Review Summary: A great assault on the ears fueled by some awesome guitar riffs and one of the best vocal performances in modern thrash
Annihilator are a band that has been on auto-pilot since the release of their widely acclaimed and highly influential sophomore album in the sense that they have scarcely evolved their sound. They remain the force of technical thrash metal with a "thinking man's" approach to the guitar work that they were in the early stages of their career, only with a slightly more commercial bent to their music. Despite this, however, the quality of the band's work has vastly differed even though there has been very little evolution, and both the peaks and troughs of their career is represented on 2013's installment in their story entitled Feast.
This album is very much of a polarizing experience given its vastly differing quality throughout and some perplexing instrumental moments. Whilst the guitar work is as solid and sound as it always has been courtesy of Jeff Waters, it is certainly nothing that will (pardon the pun) set the world on fire. The solos still contain as much melodic but schizophrenic shredding as they always have and have the same bite to them, and the riffs keep shifting tempo throughout but on certain songs, such as the speed-based opener, they just don't have the same energy behind them. The drumming is the laziest yet seen on an Annihilator record and is the real nail in this album's metaphorical coffin. It seldom seems to deviate from either the drummer's laughable attempt at a quicker beat or the dull, uninteresting mid-paced beat. It is sad to see this from the band that put out tracks like Road To Ruin.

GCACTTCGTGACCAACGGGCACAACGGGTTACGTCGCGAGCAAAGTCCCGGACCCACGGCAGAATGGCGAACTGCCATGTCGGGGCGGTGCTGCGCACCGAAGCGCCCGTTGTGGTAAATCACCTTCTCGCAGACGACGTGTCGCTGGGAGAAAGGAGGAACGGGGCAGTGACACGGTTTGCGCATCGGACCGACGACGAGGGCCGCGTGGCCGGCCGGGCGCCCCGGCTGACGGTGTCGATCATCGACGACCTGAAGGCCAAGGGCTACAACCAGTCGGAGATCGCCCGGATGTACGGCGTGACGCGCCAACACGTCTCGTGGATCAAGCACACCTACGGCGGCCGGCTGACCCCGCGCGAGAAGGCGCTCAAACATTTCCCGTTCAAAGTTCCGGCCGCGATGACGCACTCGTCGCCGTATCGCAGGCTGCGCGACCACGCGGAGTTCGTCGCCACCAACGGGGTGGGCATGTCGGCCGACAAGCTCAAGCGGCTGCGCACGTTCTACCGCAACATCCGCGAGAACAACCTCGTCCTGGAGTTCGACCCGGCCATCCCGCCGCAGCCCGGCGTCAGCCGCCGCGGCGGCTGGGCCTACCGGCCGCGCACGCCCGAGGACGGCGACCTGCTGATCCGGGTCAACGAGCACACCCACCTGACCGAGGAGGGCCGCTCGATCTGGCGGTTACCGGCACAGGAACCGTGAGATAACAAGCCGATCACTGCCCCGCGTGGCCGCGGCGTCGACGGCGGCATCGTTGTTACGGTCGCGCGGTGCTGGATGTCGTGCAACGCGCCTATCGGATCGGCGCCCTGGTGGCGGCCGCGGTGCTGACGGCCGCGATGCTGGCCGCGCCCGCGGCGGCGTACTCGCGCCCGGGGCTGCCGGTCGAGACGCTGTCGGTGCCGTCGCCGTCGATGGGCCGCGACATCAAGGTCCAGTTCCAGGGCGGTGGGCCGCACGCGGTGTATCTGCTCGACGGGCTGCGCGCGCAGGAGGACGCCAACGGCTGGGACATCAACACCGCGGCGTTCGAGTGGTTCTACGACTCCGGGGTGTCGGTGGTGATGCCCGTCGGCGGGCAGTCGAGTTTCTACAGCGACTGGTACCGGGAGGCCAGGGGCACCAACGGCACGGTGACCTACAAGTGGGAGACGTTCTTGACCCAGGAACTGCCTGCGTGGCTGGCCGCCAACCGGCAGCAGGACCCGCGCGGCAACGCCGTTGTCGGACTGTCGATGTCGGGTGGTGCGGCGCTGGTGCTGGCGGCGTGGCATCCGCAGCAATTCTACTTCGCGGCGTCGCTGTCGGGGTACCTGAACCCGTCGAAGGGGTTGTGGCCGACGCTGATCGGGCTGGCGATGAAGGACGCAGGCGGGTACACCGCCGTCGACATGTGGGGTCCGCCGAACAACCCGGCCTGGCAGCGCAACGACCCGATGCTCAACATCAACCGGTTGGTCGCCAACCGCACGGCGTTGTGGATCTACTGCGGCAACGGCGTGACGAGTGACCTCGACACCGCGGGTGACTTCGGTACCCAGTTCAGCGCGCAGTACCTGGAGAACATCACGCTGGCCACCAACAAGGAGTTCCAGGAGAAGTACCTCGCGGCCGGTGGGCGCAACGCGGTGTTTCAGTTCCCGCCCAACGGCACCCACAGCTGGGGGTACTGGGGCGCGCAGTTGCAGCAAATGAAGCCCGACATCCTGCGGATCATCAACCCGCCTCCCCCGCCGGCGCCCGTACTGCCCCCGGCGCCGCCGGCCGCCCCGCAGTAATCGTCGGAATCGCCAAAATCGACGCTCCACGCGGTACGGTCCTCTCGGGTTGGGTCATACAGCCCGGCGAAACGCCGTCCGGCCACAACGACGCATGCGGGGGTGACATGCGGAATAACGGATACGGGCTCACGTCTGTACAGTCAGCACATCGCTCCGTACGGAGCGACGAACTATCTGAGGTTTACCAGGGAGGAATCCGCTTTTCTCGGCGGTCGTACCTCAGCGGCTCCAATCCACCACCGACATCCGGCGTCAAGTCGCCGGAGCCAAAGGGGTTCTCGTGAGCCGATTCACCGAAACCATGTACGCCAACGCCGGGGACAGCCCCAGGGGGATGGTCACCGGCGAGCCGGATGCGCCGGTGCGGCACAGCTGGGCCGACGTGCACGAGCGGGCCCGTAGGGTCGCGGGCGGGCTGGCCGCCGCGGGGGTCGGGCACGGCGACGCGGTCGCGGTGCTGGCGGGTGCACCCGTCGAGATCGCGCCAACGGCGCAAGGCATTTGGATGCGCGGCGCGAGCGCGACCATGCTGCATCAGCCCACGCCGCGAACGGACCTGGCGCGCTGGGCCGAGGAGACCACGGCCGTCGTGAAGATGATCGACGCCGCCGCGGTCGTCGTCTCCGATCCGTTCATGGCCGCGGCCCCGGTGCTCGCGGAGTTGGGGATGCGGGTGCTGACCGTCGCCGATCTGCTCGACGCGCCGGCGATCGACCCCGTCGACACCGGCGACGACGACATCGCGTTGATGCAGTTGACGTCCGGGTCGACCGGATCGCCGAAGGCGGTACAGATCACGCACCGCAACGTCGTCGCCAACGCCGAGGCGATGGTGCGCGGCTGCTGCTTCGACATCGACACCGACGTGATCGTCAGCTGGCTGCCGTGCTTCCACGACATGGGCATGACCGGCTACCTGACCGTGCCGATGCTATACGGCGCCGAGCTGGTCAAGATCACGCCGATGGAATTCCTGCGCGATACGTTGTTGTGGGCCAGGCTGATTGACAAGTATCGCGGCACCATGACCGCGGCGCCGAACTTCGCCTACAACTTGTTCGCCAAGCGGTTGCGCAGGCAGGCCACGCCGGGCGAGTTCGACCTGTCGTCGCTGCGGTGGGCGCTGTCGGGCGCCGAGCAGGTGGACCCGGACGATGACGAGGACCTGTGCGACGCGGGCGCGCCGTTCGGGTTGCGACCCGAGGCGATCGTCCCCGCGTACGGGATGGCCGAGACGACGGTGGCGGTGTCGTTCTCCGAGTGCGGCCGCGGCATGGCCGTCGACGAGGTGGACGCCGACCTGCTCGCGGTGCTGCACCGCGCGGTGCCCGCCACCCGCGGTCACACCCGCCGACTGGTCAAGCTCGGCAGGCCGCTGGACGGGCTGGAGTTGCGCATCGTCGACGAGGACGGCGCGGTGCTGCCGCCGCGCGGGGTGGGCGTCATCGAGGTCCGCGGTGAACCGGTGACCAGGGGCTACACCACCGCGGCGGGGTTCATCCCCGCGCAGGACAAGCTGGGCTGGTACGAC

Thankfully, the vocals on this release are more than enough to make up for the lack of any highlights in the drumming. Returning from their last outing is David James Padden, who shows he has some great chops on him all the way through this album. He dips between manic high pitched shrieks and great lower vocals to give one of the most interesting vocal performances in Annihilator's history. The bass here also never threatens to sound remotely pedestrian, and the bass lines weave in and out of Jeff's fluctuating guitar tempos perfectly. Also interesting is how the band manages to maintain their enjoyment factor across extended epics such as One Falls Two Rise. This song is eight and a half minutes long and never dips in quality throughout, from the lovely acoustic opening and emotionally charged vocal performance to the thrilling heights it hits during the heavier sections. This song brings back fond memories of the title track from their sophomore release.
Annihilator's latest release is somewhat of a mixed bag, but the majority of it is very much Annihilator doing what they do best - thrashing as hard as any other band can. The brilliant vocal performance mingles with the frantic and highly technical guitar display to make for a thrilling release. One thing that can not be said is that 2013 is devoid of good thrash releases with Voivod's latest effort and Feast from Annihilator standing proudly side by side.